Dr. Michael Khoo Autobiography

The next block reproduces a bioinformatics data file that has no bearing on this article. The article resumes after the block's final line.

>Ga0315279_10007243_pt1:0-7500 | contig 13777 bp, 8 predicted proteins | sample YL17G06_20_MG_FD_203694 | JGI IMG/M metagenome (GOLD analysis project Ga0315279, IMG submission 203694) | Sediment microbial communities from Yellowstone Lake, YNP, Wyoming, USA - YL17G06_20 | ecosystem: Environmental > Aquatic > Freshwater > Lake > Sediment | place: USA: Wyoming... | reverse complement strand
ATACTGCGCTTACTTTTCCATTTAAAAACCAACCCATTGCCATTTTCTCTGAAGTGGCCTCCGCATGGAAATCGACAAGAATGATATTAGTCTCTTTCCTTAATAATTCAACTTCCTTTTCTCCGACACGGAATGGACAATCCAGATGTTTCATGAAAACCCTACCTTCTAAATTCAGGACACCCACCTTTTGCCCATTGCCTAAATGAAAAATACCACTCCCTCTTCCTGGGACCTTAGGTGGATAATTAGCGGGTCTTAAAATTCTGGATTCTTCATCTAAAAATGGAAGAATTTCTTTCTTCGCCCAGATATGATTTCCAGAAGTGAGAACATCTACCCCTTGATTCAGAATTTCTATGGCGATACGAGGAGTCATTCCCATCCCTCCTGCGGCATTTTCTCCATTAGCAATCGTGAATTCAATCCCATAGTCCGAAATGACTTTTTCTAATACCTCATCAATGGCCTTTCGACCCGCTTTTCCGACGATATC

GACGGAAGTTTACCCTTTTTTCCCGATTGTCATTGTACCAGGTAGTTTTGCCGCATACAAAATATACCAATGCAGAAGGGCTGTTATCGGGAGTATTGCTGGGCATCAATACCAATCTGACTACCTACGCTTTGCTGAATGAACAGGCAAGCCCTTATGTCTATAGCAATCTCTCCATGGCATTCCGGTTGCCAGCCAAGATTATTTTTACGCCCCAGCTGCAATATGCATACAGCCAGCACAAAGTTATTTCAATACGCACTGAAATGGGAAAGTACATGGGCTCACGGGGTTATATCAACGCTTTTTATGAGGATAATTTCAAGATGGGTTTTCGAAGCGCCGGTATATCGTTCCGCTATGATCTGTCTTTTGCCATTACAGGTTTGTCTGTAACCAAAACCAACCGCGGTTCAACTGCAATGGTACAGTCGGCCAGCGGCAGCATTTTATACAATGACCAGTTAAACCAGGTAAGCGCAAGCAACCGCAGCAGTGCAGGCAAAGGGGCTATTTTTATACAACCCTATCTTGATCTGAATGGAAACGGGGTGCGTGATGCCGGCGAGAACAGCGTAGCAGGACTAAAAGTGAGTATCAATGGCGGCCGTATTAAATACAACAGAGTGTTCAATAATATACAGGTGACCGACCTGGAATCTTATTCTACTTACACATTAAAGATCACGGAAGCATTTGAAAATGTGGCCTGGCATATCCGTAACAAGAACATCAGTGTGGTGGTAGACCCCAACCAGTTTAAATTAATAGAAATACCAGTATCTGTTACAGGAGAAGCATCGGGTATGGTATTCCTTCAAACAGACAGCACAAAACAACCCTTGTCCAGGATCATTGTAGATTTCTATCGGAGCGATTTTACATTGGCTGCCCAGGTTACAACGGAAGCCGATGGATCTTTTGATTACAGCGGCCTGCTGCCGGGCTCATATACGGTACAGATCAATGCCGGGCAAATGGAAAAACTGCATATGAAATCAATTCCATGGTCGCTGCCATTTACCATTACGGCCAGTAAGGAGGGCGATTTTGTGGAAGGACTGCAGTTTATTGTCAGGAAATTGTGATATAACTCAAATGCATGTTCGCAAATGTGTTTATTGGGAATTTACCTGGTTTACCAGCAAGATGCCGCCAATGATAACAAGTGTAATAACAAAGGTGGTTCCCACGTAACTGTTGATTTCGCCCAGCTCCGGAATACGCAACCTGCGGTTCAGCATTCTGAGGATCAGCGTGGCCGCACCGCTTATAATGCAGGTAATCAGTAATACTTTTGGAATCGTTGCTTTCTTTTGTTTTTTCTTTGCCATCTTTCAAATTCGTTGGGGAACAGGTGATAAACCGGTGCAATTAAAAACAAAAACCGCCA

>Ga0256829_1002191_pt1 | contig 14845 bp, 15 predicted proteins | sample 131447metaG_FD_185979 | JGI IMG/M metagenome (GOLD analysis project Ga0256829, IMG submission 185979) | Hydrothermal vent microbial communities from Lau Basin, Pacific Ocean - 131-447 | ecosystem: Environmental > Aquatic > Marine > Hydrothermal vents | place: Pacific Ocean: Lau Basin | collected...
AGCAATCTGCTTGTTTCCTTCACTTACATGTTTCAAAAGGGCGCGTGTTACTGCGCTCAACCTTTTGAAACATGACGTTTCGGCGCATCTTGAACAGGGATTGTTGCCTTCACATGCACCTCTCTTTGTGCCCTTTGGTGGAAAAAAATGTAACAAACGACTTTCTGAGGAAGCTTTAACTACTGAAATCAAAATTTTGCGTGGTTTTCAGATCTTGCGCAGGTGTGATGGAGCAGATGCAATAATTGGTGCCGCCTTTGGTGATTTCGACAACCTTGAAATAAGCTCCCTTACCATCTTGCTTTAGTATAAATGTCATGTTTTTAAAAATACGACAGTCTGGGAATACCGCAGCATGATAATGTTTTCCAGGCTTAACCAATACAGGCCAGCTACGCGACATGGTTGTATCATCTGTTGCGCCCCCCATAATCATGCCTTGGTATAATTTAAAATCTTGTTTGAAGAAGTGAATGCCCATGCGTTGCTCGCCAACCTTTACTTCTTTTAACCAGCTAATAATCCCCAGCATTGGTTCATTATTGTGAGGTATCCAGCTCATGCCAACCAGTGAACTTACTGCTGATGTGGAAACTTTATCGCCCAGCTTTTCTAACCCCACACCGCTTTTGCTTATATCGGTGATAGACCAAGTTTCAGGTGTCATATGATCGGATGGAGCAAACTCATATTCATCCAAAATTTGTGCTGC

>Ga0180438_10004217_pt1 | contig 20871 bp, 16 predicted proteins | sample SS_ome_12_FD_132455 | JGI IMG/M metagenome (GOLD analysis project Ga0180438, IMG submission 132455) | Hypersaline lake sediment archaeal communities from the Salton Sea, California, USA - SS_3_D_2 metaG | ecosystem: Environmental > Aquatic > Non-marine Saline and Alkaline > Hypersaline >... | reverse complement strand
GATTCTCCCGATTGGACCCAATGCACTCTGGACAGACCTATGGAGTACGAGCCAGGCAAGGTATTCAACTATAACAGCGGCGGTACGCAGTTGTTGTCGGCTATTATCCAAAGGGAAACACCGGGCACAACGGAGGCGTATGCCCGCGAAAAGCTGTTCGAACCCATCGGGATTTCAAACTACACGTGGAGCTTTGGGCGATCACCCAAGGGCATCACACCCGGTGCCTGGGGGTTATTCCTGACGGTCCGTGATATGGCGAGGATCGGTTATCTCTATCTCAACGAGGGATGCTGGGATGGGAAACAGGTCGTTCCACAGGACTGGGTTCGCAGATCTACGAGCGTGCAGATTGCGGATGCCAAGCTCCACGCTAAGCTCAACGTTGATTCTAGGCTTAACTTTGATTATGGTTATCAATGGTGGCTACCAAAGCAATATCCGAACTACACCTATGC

Dr. Michael Khoo is Professor of Biomedical Engineering and Pediatrics at the University of Southern California. He earned his undergraduate degree in mechanical engineering at the Imperial College of Science and Technology, University of London. He obtained his MS and PhD degrees in bioengineering from Harvard University. Following a couple of years of postdoctoral work, he joined the faculty of the University of Southern California. He has served as Department Chair of Biomedical Engineering and Co-Director of Education and Outreach for the USC Biomimetic Microelectronic Systems Engineering Research Center. Dr. Khoo is a Fellow of the Biomedical Engineering Society, the American Institute of Medical and Biological Engineering and IEEE, as well as a member of the American Physiological Society, Sleep Research Society, American Heart Association, and the American Society for Engineering Education. He was a member of the IEEE Engineering in Medicine and Biology Society (EMBS) Administrative Committee and Chair of the 2012 EMBS International Conference. He is currently Vice-President for Conferences of the EMBS. He has been the recipient of an NIH Research Career Development Award and an American Lung Association Career Development Award. Dr. Khoo’s research focuses on elucidating the underlying mechanisms that lead to unstable breathing and variability in heart rate and blood pressure during sleep, and how these factors may be related to the development of diabetes and cardiovascular disease, particularly in obese children. His laboratory is also working on the development of improved noninvasive methodologies for predicting vaso-occlusive crises in patients with sickle-cell disease. He is the author of the biomedical engineering textbook: Physiological Control Systems: Analysis, Simulation and Estimation (Piscataway, NJ: Wiley-IEEE Press, 2000).